Author Topic: Help identifying my console & an issue!  (Read 59 times)


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Help identifying my console & an issue!
« on: March 10, 2018, 08:15:26 PM »
Hello!  First timer here...  picked up a Magnavox from a friend who was moving.  Sounded great for a couple of months while it's been in my possession (my friend hardly ever used it).  But now, having issues with sound out of one set of speakers.  I am certainly not an audiophile nor an expert when it comes to antique electronics but am decently handy and willing to take the time to learn and get this unit sounding great again.  I've really enjoyed pulling out some records (and picking up a few new-to-me!) and dropping them in!  Looking for help!

First, I see the model number is '1P3661'.  I haven't been able to find out the actual name though... thoughts??

Then, second, everything seems to function great - radio and record player.  Like I mentioned, the left speakers do not handle the high pitched sounds anymore (they did the past few months) and come through 'scratchy', for lack of better term.  Thoughts??

I don't know where to start here, but I've been combing this site and feel like I'm in the right place!  Thanks in advance!



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Re: Help identifying my console & an issue!
« Reply #1 on: March 10, 2018, 10:19:38 PM »
It is an Astro-Sonic model from the late 1960s or so.  Solid state.  My suggestion is that you clean all the controls, particularly the external speaker switch and the function switch.  These controls can become electrically "dirty" and can cause all kinds of problems.  It might be a good suggestion to replace all the electrolytic capacitors in the amp and tuner chassis and replace the speaker crossover capacitors.  Good luck.
If it ain't broke, call me.  I can break it....

ed from Baltimore

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Re: Help identifying my console & an issue!
« Reply #2 on: March 10, 2018, 10:57:50 PM »
        This is a treat !   Just saw this  new post with no replies yet so here goes:
         I didn't look up the model number and am hoping its a stereo console with left and right side woofers and left and right front cone or horn tweeters. Treble and bass controls either stepped or continuously variable.   
         If that's the case listen to the FM radio with the tuning dial at a dead spot on the dial, no stations, just a rushing hissing noise. Turn the volume up to hear it well and if there's a squelch control rotate it so that the hiss comes through.
        The side speakers, meaning the low frequency woofers,  should sound alike---no scratchiness as you turn the volume up and down. Place your ear so that you are mainly hearing first one side woofer then the other, and ignore what comes out of the front grill cloth. If the scratchiness is on the left side speaker, rotate the treble control back and forth continuously and see if the scratchiness goes away.  If it improves after  several back and forths you probably had oxidation and dust on the treble control.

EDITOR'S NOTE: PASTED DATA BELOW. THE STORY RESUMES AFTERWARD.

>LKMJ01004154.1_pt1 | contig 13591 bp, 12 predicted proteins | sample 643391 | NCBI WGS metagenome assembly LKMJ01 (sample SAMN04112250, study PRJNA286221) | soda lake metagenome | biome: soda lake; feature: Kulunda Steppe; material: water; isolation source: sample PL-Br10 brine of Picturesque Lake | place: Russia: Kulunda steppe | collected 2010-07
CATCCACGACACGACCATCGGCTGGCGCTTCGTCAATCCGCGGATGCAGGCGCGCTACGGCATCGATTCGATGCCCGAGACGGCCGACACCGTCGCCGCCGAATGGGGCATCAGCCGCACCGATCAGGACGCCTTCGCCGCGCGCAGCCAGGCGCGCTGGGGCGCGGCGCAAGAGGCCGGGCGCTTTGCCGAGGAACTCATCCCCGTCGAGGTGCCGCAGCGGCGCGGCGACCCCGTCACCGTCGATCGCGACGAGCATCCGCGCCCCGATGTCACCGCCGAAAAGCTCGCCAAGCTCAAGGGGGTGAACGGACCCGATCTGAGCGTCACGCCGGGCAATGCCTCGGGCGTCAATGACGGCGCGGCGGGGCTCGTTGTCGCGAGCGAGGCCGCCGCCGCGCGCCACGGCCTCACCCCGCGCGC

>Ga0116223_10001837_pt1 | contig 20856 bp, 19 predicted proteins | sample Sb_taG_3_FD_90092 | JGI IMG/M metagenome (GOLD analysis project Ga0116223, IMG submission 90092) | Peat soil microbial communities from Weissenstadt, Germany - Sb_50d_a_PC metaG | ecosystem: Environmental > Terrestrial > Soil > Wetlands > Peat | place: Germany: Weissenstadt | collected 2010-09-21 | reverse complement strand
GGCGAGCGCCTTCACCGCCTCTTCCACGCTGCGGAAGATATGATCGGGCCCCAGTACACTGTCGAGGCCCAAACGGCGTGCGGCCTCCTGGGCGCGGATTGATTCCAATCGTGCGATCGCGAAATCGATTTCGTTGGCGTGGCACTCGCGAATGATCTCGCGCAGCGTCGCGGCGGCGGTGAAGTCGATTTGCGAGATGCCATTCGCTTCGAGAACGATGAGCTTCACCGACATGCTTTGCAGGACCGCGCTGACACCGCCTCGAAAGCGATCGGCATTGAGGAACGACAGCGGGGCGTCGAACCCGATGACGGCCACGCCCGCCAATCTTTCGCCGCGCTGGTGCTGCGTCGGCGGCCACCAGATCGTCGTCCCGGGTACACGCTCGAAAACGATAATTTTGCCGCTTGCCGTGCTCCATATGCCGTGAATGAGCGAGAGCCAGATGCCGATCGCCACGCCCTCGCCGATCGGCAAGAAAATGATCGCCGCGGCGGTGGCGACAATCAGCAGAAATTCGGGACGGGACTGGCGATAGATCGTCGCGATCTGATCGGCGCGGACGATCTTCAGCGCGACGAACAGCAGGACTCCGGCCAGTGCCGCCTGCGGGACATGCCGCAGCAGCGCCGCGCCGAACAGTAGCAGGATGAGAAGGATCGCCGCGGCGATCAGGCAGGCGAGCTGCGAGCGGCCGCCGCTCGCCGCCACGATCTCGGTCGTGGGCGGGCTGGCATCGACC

If the two sides  sounded alike, now place your ear close to the front---not side----speaker cloth on the left and then on the right.  If the scratchiness comes from the left front, you may have loose wiring between the left woofer and the left tweeter. Or bad crossover components which are usually tracible between the left tweeter termnals back to the amplifier or the speaker selector switch, if it has one. The voice coil in the tweeter itself may be intermittant.
         There might be other possibilities, like a bad stereo phono  cartridge, but if FM, AM, and phonograph all have the problem, there's not much else it could be----assuming the sound from the side woofers is the same and the bad sound is coming out of the front tweeters.
          If the left woofer and left tweeter both have scratchiness, and the treble control rotation doesn't clear it up, some bad component or loose solder connection in the amplifier or tuner chassis might be reaponsible for intermittant or scratchy treble loss.  But an intermittant tweeter voice coil is most likely.

TC Chris

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Re: Help identifying my console & an issue!
« Reply #3 on: March 10, 2018, 11:31:25 PM »
Remember the old rule about always checking the least complex explanation first.  The simplest explanation (and cheapest fix) for a one-channel loss of high frequencies is the crossover capacitor.  These all have simple high-pass capacitors to feed the tweeters.  Of course, it could be the speaker itself, especially if it has been driven hard by an amp that's distorting, but first check for the crossover caps.

Chris Campbell